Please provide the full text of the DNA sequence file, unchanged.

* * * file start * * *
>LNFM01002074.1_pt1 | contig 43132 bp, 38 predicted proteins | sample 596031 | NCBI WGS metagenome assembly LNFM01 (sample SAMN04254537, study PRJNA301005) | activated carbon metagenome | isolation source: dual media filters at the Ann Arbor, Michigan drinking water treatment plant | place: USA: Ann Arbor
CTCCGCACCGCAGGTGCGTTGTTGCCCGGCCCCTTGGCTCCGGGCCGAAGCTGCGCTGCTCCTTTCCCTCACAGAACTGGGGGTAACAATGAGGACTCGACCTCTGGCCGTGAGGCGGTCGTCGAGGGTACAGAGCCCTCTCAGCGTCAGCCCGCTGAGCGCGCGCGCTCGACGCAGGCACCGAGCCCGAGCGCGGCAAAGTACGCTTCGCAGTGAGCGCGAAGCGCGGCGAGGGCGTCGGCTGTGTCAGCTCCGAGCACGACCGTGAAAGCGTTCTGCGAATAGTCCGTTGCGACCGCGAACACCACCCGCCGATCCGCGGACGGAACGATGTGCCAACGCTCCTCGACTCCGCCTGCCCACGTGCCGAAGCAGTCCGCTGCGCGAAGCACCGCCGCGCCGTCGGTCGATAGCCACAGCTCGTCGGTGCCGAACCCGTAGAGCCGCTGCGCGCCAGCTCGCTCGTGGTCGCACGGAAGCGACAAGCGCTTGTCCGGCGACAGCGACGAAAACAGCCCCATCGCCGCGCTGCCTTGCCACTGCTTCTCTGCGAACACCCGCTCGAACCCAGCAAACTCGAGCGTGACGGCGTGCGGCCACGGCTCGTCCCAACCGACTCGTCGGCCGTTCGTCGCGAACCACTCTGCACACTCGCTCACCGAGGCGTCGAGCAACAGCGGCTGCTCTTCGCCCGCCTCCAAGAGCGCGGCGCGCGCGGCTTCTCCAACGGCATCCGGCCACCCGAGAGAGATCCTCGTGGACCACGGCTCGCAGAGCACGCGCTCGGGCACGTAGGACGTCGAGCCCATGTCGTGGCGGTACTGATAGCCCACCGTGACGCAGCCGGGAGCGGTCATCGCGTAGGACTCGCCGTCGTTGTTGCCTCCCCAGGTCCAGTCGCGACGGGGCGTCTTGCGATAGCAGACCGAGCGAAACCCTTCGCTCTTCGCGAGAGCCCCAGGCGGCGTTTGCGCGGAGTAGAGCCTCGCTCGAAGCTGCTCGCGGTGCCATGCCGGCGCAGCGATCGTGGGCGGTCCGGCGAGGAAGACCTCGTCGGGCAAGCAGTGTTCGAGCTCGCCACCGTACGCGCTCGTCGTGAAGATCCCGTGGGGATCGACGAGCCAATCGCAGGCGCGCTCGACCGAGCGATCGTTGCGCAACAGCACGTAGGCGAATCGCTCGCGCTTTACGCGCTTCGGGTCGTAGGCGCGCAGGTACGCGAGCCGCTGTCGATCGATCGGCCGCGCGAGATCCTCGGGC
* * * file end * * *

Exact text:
>LNFM01002074.1_pt1 | contig 43132 bp, 38 predicted proteins | sample 596031 | NCBI WGS metagenome assembly LNFM01 (sample SAMN04254537, study PRJNA301005) | activated carbon metagenome | isolation source: dual media filters at the Ann Arbor, Michigan drinking water treatment plant | place: USA: Ann Arbor
CTCCGCACCGCAGGTGCGTTGTTGCCCGGCCCCTTGGCTCCGGGCCGAAGCTGCGCTGCTCCTTTCCCTCACAGAACTGGGGGTAACAATGAGGACTCGACCTCTGGCCGTGAGGCGGTCGTCGAGGGTACAGAGCCCTCTCAGCGTCAGCCCGCTGAGCGCGCGCGCTCGACGCAGGCACCGAGCCCGAGCGCGGCAAAGTACGCTTCGCAGTGAGCGCGAAGCGCGGCGAGGGCGTCGGCTGTGTCAGCTCCGAGCACGACCGTGAAAGCGTTCTGCGAATAGTCCGTTGCGACCGCGAACACCACCCGCCGATCCGCGGACGGAACGATGTGCCAACGCTCCTCGACTCCGCCTGCCCACGTGCCGAAGCAGTCCGCTGCGCGAAGCACCGCCGCGCCGTCGGTCGATAGCCACAGCTCGTCGGTGCCGAACCCGTAGAGCCGCTGCGCGCCAGCTCGCTCGTGGTCGCACGGAAGCGACAAGCGCTTGTCCGGCGACAGCGACGAAAACAGCCCCATCGCCGCGCTGCCTTGCCACTGCTTCTCTGCGAACACCCGCTCGAACCCAGCAAACTCGAGCGTGACGGCGTGCGGCCACGGCTCGTCCCAACCGACTCGTCGGCCGTTCGTCGCGAACCACTCTGCACACTCGCTCACCGAGGCGTCGAGCAACAGCGGCTGCTCTTCGCCCGCCTCCAAGAGCGCGGCGCGCGCGGCTTCTCCAACGGCATCCGGCCACCCGAGAGAGATCCTCGTGGACCACGGCTCGCAGAGCACGCGCTCGGGCACGTAGGACGTCGAGCCCATGTCGTGGCGGTACTGATAGCCCACCGTGACGCAGCCGGGAGCGGTCATCGCGTAGGACTCGCCGTCGTTGTTGCCTCCCCAGGTCCAGTCGCGACGGGGCGTCTTGCGATAGCAGACCGAGCGAAACCCTTCGCTCTTCGCGAGAGCCCCAGGCGGCGTTTGCGCGGAGTAGAGCCTCGCTCGAAGCTGCTCGCGGTGCCATGCCGGCGCAGCGATCGTGGGCGGTCCGGCGAGGAAGACCTCGTCGGGCAAGCAGTGTTCGAGCTCGCCACCGTACGCGCTCGTCGTGAAGATCCCGTGGGGATCGACGAGCCAATCGCAGGCGCGCTCGACCGAGCGATCGTTGCGCAACAGCACGTAGGCGAATCGCTCGCGCTTTACGCGCTTCGGGTCGTAGGCGCGCAGGTACGCGAGCCGCTGTCGATCGATCGGCCGCGCGAGATCCTCGGGC